Universal Employee Influenza Vaccination Decreases Employee Sick Days

Study results presented at IDWeek 2012 show that requiring flu vaccination for all employees at a large health care facility resulted in a significant drop in the employee absence rate during flu season.

Study results presented at IDWeek 2012 show that requiring flu vaccination for all employees at a large health care facility resulted in a significant drop in the employee absence rate during flu season.

A Denver hospital saw sick days among employees dip after it mandated flu vaccinations for everyone who worked at the facility, according to study results presented at IDWeek 2012, the first joint annual meeting of the Infectious Diseases Society of America (ISDSA), Society for Healthcare Epidemiology of America (SHEA), HIV Medicine Association (HIVMA), and Pediatric Infectious Diseases Society (PIDS).

Hospital employee absences are typically higher during flu season and it is estimated that 25% of health care workers contract influenza every year, said lead researcher Heather Young, MD, of the Denver Health Medical Center. Noting that seasonal influenza is highly contagious and spreads quickly in communities and among the workforce, Young said the study attempted to find out whether universal flu vaccinations would lead to hospital employees calling in sick less often.

For the 2011-2012 flu season, the Denver Health Medical Center allied with Denver Children’s Hospital and the University of Colorado Hospital to require universal flu vaccinations for all employees, residents, contractors, students, and volunteers, Young said. At the end of the flu season, researchers compared their most recent data after the mandate began to estimated data from 2006 to 2007, when flu activity was similar among the adult population, she said.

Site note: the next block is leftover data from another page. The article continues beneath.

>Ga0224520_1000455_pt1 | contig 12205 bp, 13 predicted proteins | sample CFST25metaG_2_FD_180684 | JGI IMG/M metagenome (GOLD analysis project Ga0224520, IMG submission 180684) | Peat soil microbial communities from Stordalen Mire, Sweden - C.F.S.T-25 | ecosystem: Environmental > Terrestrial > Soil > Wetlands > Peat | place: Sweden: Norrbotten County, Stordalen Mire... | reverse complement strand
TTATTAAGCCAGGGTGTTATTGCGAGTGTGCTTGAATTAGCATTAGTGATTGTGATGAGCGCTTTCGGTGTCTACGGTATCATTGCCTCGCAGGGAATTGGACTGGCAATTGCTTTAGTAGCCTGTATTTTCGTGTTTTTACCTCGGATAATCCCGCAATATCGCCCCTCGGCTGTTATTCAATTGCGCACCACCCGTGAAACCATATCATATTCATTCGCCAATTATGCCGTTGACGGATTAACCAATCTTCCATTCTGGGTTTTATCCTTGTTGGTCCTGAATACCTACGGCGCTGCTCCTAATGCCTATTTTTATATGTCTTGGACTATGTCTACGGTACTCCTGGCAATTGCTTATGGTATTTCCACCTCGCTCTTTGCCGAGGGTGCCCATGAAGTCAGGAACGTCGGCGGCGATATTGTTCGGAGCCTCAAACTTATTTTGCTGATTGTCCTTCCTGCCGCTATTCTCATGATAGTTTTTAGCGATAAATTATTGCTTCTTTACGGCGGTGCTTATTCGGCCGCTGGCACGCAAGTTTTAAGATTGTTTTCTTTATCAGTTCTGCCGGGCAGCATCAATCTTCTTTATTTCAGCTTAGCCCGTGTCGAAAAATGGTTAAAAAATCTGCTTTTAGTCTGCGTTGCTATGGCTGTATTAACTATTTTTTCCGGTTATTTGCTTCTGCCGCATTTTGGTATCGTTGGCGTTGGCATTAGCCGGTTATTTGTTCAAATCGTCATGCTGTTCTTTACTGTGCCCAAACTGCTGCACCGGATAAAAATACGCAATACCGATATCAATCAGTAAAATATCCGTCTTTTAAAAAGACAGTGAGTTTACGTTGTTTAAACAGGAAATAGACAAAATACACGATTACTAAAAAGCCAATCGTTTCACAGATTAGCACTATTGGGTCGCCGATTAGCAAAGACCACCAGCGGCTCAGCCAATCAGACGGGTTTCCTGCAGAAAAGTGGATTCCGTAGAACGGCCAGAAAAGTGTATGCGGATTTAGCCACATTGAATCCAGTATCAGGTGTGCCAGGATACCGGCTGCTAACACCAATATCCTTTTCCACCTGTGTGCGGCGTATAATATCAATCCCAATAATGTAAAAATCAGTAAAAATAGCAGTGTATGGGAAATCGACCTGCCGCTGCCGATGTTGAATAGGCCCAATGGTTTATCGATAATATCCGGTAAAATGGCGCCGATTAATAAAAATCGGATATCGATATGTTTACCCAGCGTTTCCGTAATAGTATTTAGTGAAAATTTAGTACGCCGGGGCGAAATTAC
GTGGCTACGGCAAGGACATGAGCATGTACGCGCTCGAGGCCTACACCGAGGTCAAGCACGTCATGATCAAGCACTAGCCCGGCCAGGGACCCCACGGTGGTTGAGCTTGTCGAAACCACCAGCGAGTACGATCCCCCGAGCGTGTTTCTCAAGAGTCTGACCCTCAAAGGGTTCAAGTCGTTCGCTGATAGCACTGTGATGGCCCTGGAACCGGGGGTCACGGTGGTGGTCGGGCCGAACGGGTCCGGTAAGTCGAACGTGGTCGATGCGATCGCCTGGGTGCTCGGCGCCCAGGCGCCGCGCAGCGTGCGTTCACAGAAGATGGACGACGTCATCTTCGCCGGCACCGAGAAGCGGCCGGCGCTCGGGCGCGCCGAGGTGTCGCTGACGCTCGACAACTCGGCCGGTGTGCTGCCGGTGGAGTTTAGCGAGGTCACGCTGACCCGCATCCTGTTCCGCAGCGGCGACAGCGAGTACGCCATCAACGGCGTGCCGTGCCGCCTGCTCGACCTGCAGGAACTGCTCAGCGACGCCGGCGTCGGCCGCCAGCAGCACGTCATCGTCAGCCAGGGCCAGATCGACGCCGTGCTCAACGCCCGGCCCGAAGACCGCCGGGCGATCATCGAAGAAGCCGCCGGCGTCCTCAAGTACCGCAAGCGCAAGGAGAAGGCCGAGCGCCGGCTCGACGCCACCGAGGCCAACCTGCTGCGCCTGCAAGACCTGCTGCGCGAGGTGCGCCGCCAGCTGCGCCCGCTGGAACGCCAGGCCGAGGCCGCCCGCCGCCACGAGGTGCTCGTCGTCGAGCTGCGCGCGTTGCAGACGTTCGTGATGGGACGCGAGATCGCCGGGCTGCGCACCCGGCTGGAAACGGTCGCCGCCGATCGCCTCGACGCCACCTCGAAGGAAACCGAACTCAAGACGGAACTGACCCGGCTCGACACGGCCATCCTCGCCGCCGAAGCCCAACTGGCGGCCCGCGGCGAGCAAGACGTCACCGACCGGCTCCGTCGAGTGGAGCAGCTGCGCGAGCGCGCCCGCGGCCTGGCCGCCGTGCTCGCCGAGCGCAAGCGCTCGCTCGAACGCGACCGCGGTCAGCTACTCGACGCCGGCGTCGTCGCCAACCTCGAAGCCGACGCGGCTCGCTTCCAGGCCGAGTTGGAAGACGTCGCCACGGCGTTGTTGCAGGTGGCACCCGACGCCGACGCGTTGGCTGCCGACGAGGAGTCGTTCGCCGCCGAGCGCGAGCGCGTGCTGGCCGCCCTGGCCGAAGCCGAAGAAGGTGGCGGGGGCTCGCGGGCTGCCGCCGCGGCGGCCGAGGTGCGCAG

To encourage wide-spread participation in the campaign, the hospital held clinics over two months and emphasized the safety of the vaccine, Young said. Similar to a handful of other hospitals that have adopted a universal flu vaccination policy, employees could opt out for medical or religious reasons. Those who did at Young’s facility were required to wear masks while on the job and within three feet of a patient.

The real-life application of the surgical masks for employees who opted out posed a few challenges, Young said in an interview after her presentation. Supervisors were given a list of employees who needed to wear masks and the bosses were expected to enforce compliance. In addition, some employees who received vaccinations worried that unvaccinated employees placed them at risk of contracting influenza, she said.

Despite some challenges, the campaign succeeded in vaccinating all but about 80 people who declined the vaccine, Young said. And the data revealed that the universal influenza vaccination policy was associated with decreased employee sick calls in years of comparable influenza activity, Young said.

The influenza vaccination rate was 48% among 4,527 employees in 2006-2007 and 98% of roughly 5,500 employees in 2011-2012. The results showed the mean clinical employee absence rate per 100 employees dropped after the mandate was implemented in 2011, from 9.14 absences to 6.15.

Sick and vacation days are lumped together at the Denver hospital, so it’s possible that employees with a prolonged illness would use all sick days and then cover further days off from illness with vacation time, said Young, commenting on study limitations. Also, the data only covered mild flu seasons and did not evaluate the effect on employee absences during times of high flu activity. “We anticipate that the effect would have been even larger than we demonstrated,” Young said. The universal vaccination policy is still in place and is expected to be required for several more years, she said.